ABOUT THE MAHMOUD DARWISH CHAIR
The Mahmoud Darwich Chair was founded in 2016 by the Fédération Wallonie-Bruxelles at the initiative of Minister-President Rudy Demotte, in a consortium with ULB, UCL and BOZAR, which, since 2018, has been its sole operator. By creating this memorial chair, the Fédération Wallonie-Bruxelles re-affirmed its cooperation with Palestine and its promotion of universal values.
The purpose of the chair is to disseminate the work and thought of the Palestinian poet, who is considered as one of the greatest contemporary authors. His poetry, with its recurring concepts such as exile, memory and love, leads to a reflection on human fragility.
The Chair wishes to present contemporary art from the Middle-East and Maghreb. It wants to promote the work of film-makers, directors, choreographers and writers from the region.
By focusing on Palestine as a metaphor for exile, the Chair highlights culture shock. In the current context of mass displacement of populations, geographical recomposition and ‘lost geography’ are important themes.
The Chair’s works are supervised by the steering committee presided over by Leila Shahid.
BIOGRAPHY OF MAHMOUD DARWICH
Mahmoud Darwich was born on 13 March 1941 in the Palestinian village of al-Birwa. Chased out of the village in 1947, the child fled to southern Lebanon. When the family returned, they discovered that their village has been demolished. They went to live in the village Deir al-Asad, and later settled in the Haifa region. Haifa is where Darwich studied. He started to publish poems and articles, and became a journalist for the newspaper Al-Ittihâd (‘The Union’). Because of his writing, the Israeli authorities imprisoned him several times and forbade him from leaving Haifa for ten years.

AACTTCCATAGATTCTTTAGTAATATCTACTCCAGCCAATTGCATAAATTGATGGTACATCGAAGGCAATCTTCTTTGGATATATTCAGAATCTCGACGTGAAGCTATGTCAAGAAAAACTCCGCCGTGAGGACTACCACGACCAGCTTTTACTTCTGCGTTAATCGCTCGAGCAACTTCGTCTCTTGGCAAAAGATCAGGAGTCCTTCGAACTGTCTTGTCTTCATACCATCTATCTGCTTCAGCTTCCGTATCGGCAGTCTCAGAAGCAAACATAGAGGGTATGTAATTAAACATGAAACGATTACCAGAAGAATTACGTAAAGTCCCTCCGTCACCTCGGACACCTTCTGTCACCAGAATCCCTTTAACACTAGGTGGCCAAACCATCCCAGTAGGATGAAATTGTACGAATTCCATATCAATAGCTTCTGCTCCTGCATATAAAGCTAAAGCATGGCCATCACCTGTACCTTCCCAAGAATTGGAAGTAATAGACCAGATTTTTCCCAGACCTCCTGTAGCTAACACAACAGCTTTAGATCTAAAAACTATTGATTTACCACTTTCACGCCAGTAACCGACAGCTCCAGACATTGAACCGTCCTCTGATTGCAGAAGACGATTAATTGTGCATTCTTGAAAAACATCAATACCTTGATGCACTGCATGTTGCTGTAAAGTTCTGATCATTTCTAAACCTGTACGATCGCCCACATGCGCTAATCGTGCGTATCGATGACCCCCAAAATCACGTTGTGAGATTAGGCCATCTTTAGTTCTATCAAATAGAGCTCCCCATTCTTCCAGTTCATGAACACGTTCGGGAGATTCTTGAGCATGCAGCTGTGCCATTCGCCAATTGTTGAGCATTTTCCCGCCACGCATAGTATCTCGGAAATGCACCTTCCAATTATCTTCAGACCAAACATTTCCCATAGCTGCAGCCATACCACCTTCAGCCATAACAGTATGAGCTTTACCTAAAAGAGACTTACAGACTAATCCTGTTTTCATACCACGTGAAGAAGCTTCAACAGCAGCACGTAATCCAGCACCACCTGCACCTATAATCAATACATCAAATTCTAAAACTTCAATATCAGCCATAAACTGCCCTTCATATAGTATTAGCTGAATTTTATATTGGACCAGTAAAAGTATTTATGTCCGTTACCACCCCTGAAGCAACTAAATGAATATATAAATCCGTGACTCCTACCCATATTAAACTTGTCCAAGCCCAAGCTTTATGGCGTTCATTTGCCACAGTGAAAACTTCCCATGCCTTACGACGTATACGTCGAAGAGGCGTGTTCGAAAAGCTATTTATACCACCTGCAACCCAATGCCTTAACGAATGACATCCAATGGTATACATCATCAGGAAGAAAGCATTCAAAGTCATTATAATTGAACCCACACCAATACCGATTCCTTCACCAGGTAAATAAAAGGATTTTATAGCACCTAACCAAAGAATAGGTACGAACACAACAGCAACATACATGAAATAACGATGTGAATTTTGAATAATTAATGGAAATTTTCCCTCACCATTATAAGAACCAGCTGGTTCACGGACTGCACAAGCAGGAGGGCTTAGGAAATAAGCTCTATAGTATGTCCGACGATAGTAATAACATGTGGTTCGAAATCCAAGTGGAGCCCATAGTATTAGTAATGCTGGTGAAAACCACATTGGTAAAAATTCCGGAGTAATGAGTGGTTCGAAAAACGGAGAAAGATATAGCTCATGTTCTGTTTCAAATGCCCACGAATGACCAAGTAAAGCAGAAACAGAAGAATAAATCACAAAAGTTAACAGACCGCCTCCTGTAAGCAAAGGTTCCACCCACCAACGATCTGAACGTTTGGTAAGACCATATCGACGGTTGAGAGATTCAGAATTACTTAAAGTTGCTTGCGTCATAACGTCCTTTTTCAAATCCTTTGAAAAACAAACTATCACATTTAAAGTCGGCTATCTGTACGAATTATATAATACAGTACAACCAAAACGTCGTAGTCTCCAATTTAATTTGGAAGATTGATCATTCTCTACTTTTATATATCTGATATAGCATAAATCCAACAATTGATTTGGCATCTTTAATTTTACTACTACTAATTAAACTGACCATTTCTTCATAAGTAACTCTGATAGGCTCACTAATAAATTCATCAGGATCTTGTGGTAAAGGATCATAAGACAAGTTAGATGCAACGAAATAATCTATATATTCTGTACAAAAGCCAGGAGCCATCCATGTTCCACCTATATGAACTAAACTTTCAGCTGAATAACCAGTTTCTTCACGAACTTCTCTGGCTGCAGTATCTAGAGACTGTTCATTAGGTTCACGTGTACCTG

His first trip outside Palestine was in 1970 to Moscow. After a year, Darwich went to Cairo. Then, in 1973 he set his sights on Beirut. He worked in the Palestinian Research Centre and wrote in the review Shu’ûn filastîniyya (‘Palestinian Issues’), before founding the review Al-Karmel. The collections published in this period show a remarkable change in his poetic writing. After the Israeli army’s invasion of Beirut and the Sabra and Chatila massacre, he left the city in 1982. He then lived between Tunis and Paris, where he says he experienced his “true poetic birth”.
During the first months he spent in Tunis, he finished the long poem A eulogy for the tall shadow, and wrote the poems in A siege for the sea eulogies. And in Paris, he composed a half-dozen collections of poems which were among his greatest works, as well as his autobiographical account Memory for forgetfulness, about a day in the Israeli’s invasion of Beirut in 1982, and dozens or articles. In 1995, he decided to leave Paris, and to live alternately in Ramallah, which, for him, was a place to observe the new situation, and in Amman, where he could dedicate himself more easily to writing. He wrote other collections, including a posthumous publication, as well as another autobiographical account: In the presence of absence (2006) and many articles.
After some medical visits to Paris, Darwich flew to Houston, on the morning of 28 July 2008. He died there, on 9 August, following unsuccessful open heart surgery, and he was buried in Ramallah on the 13th of the same month.
Nedjma Hadj Benchelabi
The Mahmoud Darwish Chair is an initiative of the Wallonia-Brussels Federation of Belgium, with the support of Wallonia-Brussels International in partnership with BOZAR.